By Jory Rand
NORTH HUNTINGDON (KDKA) — One year ago, a local high school soccer star nearly lost his hand and his life in a freak accident.
Jay Jarrett is a senior at Norwin High School and was doing some work one day with a log splitter.
“One piece of wood got stuck down by the blade of the log splitter,” he said, “and I shut the machine off to get the piece of wood out. “
When he did so, the front pocket on his sweatshirt caught the lever of the machine, turning the splitter back on.
“It sawed,” he said, “cutting into my hand.”
Jay’s hand was trapped in the blade of the machine. Somehow, he kept his wits, and using his other hand, flipped the blade to reverse.
“It was just instant action,” he said. “My body pretty much took over and did it for me.”
His hand now free, Jay quickly saw how bad the damage was.
“My pinky was hanging on by a thread,” he said. “I knew I had to get help quick, or it wouldn’t turn out good.”
Help, though, was a ways off. Jay’s two friends were working about a quarter mile away — one on a lawnmower, the other with a weed whacker. Neither could hear Jay’s calls for help. He was going to have to go to them, or risk bleeding to death.
“I ran up a hill and got my two buddies,” he said. “They called an ambulance, and they wrapped it with a tight towel and kept it wrapped until the ambulance got there.”
Jay spent six hours in surgery, doctors putting his mangled hand back together. Even then there were no guarantees.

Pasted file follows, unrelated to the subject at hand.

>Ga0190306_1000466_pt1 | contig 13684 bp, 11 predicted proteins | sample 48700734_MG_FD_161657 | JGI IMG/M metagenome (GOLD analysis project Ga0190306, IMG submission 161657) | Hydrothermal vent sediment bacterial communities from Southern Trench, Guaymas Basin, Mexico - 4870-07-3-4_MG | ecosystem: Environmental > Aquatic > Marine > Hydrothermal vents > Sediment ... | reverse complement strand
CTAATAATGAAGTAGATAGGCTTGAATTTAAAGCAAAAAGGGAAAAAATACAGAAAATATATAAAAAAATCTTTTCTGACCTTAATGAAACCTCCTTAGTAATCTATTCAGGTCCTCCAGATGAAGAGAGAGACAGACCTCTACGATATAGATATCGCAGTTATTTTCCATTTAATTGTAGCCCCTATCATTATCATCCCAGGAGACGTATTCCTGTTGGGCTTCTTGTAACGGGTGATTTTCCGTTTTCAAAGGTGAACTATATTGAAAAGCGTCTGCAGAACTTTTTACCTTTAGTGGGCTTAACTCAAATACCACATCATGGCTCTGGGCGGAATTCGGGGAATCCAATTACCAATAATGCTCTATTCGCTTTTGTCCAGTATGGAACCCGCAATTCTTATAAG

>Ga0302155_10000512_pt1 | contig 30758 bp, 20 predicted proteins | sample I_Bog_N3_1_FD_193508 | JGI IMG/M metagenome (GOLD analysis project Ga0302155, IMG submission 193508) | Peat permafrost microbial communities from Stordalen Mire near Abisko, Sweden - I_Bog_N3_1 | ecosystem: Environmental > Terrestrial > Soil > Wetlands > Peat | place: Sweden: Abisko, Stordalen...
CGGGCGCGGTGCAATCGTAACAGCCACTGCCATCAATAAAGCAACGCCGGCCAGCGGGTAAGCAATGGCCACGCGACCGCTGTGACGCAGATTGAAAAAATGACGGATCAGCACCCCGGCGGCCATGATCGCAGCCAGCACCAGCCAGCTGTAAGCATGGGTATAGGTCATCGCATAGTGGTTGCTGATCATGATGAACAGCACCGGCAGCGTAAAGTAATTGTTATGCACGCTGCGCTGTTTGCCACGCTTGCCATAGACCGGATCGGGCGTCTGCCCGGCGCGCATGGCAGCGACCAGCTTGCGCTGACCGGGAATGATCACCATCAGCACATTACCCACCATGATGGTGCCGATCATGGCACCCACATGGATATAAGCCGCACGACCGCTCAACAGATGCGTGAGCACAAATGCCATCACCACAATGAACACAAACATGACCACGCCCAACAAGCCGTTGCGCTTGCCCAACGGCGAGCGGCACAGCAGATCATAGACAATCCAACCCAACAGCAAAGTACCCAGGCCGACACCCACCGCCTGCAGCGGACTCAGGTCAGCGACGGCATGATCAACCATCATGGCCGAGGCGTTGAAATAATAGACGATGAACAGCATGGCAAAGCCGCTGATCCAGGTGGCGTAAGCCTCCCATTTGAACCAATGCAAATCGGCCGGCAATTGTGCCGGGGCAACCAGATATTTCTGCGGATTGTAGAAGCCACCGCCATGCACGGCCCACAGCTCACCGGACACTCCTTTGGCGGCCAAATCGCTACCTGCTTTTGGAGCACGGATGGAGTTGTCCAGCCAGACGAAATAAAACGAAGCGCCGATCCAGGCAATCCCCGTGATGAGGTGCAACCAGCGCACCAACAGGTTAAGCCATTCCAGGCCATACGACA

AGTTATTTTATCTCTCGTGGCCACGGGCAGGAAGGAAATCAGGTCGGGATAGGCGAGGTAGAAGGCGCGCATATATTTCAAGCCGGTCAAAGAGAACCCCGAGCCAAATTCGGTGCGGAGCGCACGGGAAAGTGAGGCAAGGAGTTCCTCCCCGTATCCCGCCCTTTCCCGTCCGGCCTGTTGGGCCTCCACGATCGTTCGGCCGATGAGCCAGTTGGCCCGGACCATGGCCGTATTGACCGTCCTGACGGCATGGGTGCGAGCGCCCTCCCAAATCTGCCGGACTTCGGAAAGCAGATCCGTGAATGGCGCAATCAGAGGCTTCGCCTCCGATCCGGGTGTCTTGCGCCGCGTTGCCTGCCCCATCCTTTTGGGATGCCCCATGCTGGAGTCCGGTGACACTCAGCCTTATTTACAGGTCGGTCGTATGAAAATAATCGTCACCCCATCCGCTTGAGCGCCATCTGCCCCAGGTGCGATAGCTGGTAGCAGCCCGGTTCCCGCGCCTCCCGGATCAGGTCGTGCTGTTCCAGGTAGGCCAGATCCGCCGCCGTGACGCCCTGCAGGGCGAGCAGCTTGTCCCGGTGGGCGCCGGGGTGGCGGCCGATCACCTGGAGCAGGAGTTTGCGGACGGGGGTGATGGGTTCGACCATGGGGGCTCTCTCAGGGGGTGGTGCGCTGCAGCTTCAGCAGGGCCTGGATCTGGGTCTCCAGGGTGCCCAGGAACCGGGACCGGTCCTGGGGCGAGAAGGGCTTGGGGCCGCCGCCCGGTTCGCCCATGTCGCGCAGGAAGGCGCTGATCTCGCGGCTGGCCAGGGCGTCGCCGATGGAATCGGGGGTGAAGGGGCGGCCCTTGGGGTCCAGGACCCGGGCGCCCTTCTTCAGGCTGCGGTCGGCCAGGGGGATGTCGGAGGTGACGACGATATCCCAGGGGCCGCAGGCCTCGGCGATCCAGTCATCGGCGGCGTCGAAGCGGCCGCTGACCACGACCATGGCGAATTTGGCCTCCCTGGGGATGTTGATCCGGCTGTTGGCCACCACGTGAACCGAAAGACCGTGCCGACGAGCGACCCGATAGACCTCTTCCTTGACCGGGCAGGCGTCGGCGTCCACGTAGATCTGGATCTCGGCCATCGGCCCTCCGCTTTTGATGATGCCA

“After the first surgery, the doctor wasn’t sure I’d have full use,” Jay said. “And then he was talking about amputating it.”
Jay’s mother, Jan, remembers the day all too well.
“Once we got him to the hospital, we knew he would live,” she said, “but we didn’t think he was [going to] have a hand, to be honest.”
Soccer soon became an afterthought, at least in everyone’s mind but Jay’s. Because even after strict warnings from doctors that exercise of any kind could cause further damage to his hand, Jay was ready to prepare for his senior season on the soccer team.
“I remember one day my dad came into my room and I was doing sit-ups and got yelled at because I wasn’t cleared to do any exercise,” he recalled.
“He was doing sit-ups two days after we got home from the hospital,” his mother said. “And the surgeon was like, ‘No that’s not a good idea.’ He’s really a hard worker.”
That hard work helped Jay through the months of therapy, the additional surgeries. Finally, Jay was cleared for soccer in time to captain his Norwin team, leading the Knights in scoring.
“It was really hard,” his mom said. “I could cry now. It was amazing seeing him out there playing and he missed his whole spring team, but when we first saw him walk out as the captain, it was amazing.”
And now Jay has a pretty amazing story to tell.
“The most famous question is, ‘How bad did it hurt?’,” he said. “The answer is always, ‘A lot. ‘”